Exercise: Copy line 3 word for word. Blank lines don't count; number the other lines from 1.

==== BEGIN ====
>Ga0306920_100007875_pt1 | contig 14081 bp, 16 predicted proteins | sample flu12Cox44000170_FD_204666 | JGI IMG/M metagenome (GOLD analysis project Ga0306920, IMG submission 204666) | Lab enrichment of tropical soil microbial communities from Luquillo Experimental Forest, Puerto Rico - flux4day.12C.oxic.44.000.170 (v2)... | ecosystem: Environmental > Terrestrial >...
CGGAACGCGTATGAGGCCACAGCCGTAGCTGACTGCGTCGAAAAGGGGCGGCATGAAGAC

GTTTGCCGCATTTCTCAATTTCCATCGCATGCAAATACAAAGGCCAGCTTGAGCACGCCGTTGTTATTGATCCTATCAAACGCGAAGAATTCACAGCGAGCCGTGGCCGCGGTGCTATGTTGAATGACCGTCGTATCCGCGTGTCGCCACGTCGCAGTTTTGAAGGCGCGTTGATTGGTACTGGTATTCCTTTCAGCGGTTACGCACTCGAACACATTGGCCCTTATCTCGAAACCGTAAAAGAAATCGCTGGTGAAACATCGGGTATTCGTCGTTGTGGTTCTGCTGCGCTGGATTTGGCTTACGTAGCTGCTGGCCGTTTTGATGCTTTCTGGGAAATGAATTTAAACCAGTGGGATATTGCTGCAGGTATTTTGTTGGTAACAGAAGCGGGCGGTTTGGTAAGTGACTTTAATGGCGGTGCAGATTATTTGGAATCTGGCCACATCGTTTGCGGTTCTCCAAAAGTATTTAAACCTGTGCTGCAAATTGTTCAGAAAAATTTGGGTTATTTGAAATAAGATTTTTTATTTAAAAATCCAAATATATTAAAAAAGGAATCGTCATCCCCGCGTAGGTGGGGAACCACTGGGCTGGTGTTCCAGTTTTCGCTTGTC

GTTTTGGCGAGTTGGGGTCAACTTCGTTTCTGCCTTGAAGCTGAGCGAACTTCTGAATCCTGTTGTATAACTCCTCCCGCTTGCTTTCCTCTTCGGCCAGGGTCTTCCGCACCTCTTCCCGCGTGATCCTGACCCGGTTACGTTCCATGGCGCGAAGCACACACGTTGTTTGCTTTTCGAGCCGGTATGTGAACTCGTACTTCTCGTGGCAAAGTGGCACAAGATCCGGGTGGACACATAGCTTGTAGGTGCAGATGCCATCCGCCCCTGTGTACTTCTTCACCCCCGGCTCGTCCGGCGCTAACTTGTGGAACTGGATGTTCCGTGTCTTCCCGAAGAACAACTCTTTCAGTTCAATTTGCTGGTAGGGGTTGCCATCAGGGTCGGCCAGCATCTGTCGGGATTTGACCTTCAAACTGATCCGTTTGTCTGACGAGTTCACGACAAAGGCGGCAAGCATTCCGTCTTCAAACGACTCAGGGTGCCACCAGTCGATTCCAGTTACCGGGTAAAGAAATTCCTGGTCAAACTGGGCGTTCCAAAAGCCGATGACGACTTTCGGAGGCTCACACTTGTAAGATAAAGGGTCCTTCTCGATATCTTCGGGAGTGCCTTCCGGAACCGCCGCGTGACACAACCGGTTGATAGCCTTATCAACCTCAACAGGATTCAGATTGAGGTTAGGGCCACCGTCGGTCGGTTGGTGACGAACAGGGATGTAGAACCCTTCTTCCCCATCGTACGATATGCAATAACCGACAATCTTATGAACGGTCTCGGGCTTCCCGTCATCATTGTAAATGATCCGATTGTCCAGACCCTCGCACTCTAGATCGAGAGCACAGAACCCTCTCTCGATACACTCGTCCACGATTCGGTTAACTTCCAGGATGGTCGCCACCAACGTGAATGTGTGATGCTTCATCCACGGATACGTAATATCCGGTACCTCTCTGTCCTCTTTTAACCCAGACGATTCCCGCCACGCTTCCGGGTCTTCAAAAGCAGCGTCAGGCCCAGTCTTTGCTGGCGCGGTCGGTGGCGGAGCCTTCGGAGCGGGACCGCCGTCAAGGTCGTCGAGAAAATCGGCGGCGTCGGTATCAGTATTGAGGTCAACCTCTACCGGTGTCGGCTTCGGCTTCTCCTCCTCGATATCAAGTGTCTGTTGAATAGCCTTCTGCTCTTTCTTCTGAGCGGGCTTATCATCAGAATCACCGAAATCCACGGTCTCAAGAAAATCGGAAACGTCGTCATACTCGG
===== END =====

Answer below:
GTTTGCCGCATTTCTCAATTTCCATCGCATGCAAATACAAAGGCCAGCTTGAGCACGCCGTTGTTATTGATCCTATCAAACGCGAAGAATTCACAGCGAGCCGTGGCCGCGGTGCTATGTTGAATGACCGTCGTATCCGCGTGTCGCCACGTCGCAGTTTTGAAGGCGCGTTGATTGGTACTGGTATTCCTTTCAGCGGTTACGCACTCGAACACATTGGCCCTTATCTCGAAACCGTAAAAGAAATCGCTGGTGAAACATCGGGTATTCGTCGTTGTGGTTCTGCTGCGCTGGATTTGGCTTACGTAGCTGCTGGCCGTTTTGATGCTTTCTGGGAAATGAATTTAAACCAGTGGGATATTGCTGCAGGTATTTTGTTGGTAACAGAAGCGGGCGGTTTGGTAAGTGACTTTAATGGCGGTGCAGATTATTTGGAATCTGGCCACATCGTTTGCGGTTCTCCAAAAGTATTTAAACCTGTGCTGCAAATTGTTCAGAAAAATTTGGGTTATTTGAAATAAGATTTTTTATTTAAAAATCCAAATATATTAAAAAAGGAATCGTCATCCCCGCGTAGGTGGGGAACCACTGGGCTGGTGTTCCAGTTTTCGCTTGTC